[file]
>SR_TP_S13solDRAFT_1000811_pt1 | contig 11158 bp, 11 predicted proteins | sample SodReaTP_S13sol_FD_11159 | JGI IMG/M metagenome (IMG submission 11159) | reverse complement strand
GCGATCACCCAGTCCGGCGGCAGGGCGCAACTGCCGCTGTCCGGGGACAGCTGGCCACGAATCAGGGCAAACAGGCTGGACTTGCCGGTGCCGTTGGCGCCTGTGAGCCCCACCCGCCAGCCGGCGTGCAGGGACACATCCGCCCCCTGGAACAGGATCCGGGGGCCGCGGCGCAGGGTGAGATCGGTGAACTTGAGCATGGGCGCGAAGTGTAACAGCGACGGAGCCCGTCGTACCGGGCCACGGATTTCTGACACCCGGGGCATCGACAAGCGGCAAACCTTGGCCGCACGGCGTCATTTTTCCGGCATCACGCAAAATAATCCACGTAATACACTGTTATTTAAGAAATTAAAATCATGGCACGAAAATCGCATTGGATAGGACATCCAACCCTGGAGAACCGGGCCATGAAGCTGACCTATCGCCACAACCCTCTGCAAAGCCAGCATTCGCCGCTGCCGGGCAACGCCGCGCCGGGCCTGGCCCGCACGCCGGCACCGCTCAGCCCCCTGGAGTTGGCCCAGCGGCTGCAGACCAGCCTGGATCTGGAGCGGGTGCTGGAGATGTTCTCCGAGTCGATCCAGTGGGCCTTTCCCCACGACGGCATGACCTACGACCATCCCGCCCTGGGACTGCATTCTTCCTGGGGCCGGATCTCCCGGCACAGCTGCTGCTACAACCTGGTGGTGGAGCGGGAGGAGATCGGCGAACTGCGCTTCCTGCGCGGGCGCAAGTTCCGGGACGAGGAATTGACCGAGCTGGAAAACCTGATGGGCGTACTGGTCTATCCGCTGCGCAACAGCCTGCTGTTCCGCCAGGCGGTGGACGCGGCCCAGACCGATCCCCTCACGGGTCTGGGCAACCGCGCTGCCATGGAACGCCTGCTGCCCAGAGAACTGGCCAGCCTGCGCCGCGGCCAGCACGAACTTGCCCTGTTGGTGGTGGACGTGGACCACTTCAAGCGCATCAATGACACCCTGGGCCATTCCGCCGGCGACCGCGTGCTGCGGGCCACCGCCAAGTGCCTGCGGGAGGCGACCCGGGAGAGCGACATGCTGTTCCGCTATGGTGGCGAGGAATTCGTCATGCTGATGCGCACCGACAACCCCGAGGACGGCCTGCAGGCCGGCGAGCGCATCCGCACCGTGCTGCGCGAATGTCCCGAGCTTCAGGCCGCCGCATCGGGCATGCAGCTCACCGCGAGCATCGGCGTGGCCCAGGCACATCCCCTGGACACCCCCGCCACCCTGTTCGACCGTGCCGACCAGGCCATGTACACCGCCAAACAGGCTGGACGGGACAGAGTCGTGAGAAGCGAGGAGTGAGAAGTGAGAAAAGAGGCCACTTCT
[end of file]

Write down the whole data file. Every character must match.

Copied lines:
>SR_TP_S13solDRAFT_1000811_pt1 | contig 11158 bp, 11 predicted proteins | sample SodReaTP_S13sol_FD_11159 | JGI IMG/M metagenome (IMG submission 11159) | reverse complement strand
GCGATCACCCAGTCCGGCGGCAGGGCGCAACTGCCGCTGTCCGGGGACAGCTGGCCACGAATCAGGGCAAACAGGCTGGACTTGCCGGTGCCGTTGGCGCCTGTGAGCCCCACCCGCCAGCCGGCGTGCAGGGACACATCCGCCCCCTGGAACAGGATCCGGGGGCCGCGGCGCAGGGTGAGATCGGTGAACTTGAGCATGGGCGCGAAGTGTAACAGCGACGGAGCCCGTCGTACCGGGCCACGGATTTCTGACACCCGGGGCATCGACAAGCGGCAAACCTTGGCCGCACGGCGTCATTTTTCCGGCATCACGCAAAATAATCCACGTAATACACTGTTATTTAAGAAATTAAAATCATGGCACGAAAATCGCATTGGATAGGACATCCAACCCTGGAGAACCGGGCCATGAAGCTGACCTATCGCCACAACCCTCTGCAAAGCCAGCATTCGCCGCTGCCGGGCAACGCCGCGCCGGGCCTGGCCCGCACGCCGGCACCGCTCAGCCCCCTGGAGTTGGCCCAGCGGCTGCAGACCAGCCTGGATCTGGAGCGGGTGCTGGAGATGTTCTCCGAGTCGATCCAGTGGGCCTTTCCCCACGACGGCATGACCTACGACCATCCCGCCCTGGGACTGCATTCTTCCTGGGGCCGGATCTCCCGGCACAGCTGCTGCTACAACCTGGTGGTGGAGCGGGAGGAGATCGGCGAACTGCGCTTCCTGCGCGGGCGCAAGTTCCGGGACGAGGAATTGACCGAGCTGGAAAACCTGATGGGCGTACTGGTCTATCCGCTGCGCAACAGCCTGCTGTTCCGCCAGGCGGTGGACGCGGCCCAGACCGATCCCCTCACGGGTCTGGGCAACCGCGCTGCCATGGAACGCCTGCTGCCCAGAGAACTGGCCAGCCTGCGCCGCGGCCAGCACGAACTTGCCCTGTTGGTGGTGGACGTGGACCACTTCAAGCGCATCAATGACACCCTGGGCCATTCCGCCGGCGACCGCGTGCTGCGGGCCACCGCCAAGTGCCTGCGGGAGGCGACCCGGGAGAGCGACATGCTGTTCCGCTATGGTGGCGAGGAATTCGTCATGCTGATGCGCACCGACAACCCCGAGGACGGCCTGCAGGCCGGCGAGCGCATCCGCACCGTGCTGCGCGAATGTCCCGAGCTTCAGGCCGCCGCATCGGGCATGCAGCTCACCGCGAGCATCGGCGTGGCCCAGGCACATCCCCTGGACACCCCCGCCACCCTGTTCGACCGTGCCGACCAGGCCATGTACACCGCCAAACAGGCTGGACGGGACAGAGTCGTGAGAAGCGAGGAGTGAGAAGTGAGAAAAGAGGCCACTTCT